No certainty terror offenders can be 'cured', terrorism expert warns

2 January 2020, 08:42 | Updated: 2 January 2020, 08:51

The London Bridge attack occurred on November 29
The London Bridge attack occurred on November 29. Picture: PA
EJ Ward

By EJ Ward

The expert behind the UK's main terrorist deradicalisation programme has said it's never certain terror offenders can be "cured."

Psychologist Christopher Dean said there is never a guarantee of success when it comes to changing the behaviours of those who have been radicalised, and often it comes down to who offenders mix with after treatment.

The Health Identity Intervention scheme involves the offender attending repeated sessions with a psychologist who encourages them to talk about their motivations, beliefs, identity and relationships with both other extremists and the rest of society.

Mr Dean spoke out after London Bridge killer Usman Khan, who took part in the deradicalisation programme, stabbed two people to death near London Bridge on 29 November.

Khan was a convicted terrorist who had been a member of an al Qaida-inspired group that plotted to blow up the London Stock Exchange and also set up a terror training camp.

The 28-year-old killed two people and injured three others in a knife rampage before being shot dead by police in November.

He had been released from prison on licence in December 2018, by which time Khan reportedly appeared to be responding to rehabilitation.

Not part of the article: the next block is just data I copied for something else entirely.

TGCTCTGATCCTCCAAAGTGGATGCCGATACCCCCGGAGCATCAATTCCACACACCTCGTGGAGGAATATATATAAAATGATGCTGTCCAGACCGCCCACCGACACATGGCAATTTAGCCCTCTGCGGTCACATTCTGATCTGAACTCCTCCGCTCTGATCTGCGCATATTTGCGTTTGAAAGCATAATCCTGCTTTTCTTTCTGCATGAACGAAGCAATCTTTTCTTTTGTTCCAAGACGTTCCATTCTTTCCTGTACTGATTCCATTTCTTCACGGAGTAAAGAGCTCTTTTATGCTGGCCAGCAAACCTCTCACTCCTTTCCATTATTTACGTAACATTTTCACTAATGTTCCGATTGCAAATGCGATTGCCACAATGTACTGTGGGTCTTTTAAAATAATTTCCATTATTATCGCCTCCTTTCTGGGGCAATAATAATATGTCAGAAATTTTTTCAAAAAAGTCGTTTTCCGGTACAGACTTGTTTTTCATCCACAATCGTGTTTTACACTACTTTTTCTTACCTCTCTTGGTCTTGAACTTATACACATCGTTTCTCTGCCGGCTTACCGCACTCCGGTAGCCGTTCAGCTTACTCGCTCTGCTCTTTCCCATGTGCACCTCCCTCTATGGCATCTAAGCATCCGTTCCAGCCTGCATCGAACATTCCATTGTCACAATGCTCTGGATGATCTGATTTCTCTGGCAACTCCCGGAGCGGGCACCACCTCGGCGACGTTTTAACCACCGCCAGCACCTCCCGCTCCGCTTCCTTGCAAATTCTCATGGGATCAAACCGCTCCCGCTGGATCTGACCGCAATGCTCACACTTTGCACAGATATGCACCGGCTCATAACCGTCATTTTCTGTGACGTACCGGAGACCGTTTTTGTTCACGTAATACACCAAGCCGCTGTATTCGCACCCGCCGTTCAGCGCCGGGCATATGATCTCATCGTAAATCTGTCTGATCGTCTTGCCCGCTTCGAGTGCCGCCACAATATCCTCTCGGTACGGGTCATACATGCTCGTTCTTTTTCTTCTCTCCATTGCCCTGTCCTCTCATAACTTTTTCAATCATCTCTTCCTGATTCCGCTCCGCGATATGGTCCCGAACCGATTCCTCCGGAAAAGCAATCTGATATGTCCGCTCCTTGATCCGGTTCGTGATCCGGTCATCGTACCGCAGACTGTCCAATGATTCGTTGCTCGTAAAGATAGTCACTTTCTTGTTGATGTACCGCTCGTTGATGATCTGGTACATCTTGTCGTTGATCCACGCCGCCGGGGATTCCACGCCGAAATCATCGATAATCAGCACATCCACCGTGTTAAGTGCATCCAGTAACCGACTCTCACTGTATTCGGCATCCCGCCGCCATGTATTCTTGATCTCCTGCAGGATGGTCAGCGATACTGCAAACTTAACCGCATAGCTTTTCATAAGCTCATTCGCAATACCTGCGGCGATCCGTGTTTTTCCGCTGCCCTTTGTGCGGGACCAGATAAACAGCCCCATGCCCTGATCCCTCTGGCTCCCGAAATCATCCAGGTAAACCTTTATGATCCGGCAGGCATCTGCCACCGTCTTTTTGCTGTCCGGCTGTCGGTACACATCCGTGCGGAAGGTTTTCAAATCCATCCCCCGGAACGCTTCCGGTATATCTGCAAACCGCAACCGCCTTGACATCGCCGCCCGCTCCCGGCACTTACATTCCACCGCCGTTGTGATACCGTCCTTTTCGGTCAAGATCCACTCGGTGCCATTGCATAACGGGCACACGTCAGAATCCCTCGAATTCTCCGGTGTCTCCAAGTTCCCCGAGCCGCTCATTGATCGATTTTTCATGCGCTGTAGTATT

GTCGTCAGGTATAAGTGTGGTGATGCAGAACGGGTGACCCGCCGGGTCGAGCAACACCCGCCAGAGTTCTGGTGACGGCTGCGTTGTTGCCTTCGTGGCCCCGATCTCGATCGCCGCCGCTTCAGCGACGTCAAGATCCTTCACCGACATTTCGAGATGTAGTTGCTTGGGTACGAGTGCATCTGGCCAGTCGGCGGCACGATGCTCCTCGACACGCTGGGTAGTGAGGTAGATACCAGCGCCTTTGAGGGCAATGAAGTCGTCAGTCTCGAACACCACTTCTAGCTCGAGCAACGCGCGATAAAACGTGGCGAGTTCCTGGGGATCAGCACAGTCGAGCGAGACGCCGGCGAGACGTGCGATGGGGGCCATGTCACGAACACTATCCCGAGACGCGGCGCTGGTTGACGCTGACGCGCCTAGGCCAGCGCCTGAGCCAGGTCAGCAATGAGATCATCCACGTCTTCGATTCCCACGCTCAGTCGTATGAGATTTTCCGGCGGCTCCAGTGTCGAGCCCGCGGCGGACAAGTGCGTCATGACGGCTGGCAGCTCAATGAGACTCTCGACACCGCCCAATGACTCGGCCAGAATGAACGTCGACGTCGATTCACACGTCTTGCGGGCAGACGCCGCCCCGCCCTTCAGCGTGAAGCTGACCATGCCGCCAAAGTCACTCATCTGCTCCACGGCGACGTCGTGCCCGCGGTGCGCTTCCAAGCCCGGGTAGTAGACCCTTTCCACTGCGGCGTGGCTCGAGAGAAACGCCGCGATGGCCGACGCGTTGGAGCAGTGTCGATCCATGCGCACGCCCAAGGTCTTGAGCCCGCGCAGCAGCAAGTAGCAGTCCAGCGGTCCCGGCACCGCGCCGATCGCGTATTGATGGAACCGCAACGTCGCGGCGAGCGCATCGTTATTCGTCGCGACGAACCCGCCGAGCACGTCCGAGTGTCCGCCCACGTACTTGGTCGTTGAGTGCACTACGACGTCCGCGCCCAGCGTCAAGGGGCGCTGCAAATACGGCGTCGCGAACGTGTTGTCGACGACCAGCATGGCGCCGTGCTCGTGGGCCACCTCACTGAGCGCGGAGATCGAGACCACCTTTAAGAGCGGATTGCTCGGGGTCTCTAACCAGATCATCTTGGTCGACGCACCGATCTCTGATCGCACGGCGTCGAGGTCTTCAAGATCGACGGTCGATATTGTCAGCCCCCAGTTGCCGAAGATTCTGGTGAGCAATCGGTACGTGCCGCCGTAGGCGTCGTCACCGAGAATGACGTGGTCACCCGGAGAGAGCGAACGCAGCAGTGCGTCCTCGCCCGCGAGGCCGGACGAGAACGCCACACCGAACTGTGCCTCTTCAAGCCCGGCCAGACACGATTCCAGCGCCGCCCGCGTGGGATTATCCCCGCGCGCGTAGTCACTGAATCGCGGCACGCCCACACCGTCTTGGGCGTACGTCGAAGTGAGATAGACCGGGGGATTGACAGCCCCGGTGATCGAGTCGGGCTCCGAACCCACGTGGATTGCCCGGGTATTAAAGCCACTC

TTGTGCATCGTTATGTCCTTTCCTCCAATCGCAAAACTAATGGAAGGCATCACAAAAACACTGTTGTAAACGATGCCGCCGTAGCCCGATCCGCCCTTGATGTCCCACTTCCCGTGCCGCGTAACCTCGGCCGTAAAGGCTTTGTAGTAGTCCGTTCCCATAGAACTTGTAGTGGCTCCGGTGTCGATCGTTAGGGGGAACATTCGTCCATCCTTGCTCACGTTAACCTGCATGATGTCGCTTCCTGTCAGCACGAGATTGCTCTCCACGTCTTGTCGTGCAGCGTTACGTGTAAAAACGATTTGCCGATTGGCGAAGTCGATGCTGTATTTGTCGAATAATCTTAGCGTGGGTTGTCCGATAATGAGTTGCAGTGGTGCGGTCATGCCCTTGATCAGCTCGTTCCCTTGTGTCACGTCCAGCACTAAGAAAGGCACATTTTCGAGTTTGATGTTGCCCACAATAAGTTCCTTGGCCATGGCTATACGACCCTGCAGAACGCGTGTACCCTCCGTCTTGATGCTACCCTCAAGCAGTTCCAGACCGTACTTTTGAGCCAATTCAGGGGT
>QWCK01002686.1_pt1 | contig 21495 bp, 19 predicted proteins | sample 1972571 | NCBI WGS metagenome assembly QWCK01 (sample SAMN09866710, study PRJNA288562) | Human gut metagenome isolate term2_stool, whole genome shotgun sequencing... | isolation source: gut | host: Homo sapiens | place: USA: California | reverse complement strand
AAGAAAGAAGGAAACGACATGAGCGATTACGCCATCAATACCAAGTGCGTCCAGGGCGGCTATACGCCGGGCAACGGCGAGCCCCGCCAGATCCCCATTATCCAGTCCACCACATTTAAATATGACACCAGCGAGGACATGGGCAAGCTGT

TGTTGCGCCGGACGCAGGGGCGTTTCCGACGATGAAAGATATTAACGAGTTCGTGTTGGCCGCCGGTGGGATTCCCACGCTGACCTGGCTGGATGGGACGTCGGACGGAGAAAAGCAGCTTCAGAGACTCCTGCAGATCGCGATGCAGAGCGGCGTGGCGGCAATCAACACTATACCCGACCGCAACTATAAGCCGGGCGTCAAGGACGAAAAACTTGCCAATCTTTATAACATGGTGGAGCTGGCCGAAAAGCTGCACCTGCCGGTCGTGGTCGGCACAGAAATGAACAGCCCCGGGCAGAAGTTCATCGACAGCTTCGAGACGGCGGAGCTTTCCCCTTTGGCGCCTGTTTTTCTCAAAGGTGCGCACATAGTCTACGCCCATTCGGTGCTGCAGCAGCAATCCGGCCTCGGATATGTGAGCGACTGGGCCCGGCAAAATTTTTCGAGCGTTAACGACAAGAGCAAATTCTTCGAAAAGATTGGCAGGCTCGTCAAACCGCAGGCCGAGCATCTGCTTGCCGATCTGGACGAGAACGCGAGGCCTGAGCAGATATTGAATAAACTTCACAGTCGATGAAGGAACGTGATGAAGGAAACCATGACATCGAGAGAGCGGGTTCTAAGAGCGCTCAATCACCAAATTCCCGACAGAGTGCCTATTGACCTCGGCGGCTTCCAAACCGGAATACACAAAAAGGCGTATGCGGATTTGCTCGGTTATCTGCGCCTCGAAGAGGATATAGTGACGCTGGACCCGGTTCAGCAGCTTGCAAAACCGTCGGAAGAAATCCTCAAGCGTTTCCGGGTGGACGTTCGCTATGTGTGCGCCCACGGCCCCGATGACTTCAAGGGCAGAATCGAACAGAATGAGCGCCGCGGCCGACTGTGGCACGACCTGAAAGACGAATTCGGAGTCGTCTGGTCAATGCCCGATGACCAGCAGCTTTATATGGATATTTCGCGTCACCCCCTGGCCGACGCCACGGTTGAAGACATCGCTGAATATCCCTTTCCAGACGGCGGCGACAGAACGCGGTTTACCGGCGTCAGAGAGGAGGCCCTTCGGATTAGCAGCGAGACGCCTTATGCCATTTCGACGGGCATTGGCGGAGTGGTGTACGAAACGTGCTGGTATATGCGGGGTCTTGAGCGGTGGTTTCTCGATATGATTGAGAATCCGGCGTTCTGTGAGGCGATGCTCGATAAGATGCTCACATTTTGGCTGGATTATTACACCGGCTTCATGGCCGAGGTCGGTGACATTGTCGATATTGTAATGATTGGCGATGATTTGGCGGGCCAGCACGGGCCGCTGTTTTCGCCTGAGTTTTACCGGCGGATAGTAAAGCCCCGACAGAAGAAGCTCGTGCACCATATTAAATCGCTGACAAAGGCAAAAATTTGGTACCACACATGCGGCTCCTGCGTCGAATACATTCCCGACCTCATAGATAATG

The second London Bridge attack killed  Jack Merritt, 25, and Saskia Jones, 23, at a prisoner rehabilitation event in Fishmongers' Hall in the City of London
The second London Bridge attack killed Jack Merritt, 25, and Saskia Jones, 23, at a prisoner rehabilitation event in Fishmongers' Hall in the City of London. Picture: PA

Speaking to the BBC, Mr Dean said some offenders who take part in his Healthy Identity Intervention scheme regress afterwards due to complex reasons such as who they mix with.

"The two main aims of healthy identity intervention are primarily to try and make individuals less willing or prepared to commit offences on behalf of a violent extremist group cause or ideology," he said.

"If we can reduce someone's relationship or identification with a particular group, cause or ideology, that in itself may have an impact on whether they're willing to offend or not."

Mr Dean said some offenders he worked with needed 20 or more sessions to show signs of positive change.

"We see some individuals who may have been part of a group for many years or have been invested or identified with the cause for many years. [Leaving that group] is an incredibly difficult thing to do," he said.

He added that there is no guarantee of success.

"I think we have to be very careful about ever saying that somebody no longer presents a risk of committing an offence. I don't think you can ever be sure," he said.

"We have to be very careful about saying someone has totally changed or has been cured."

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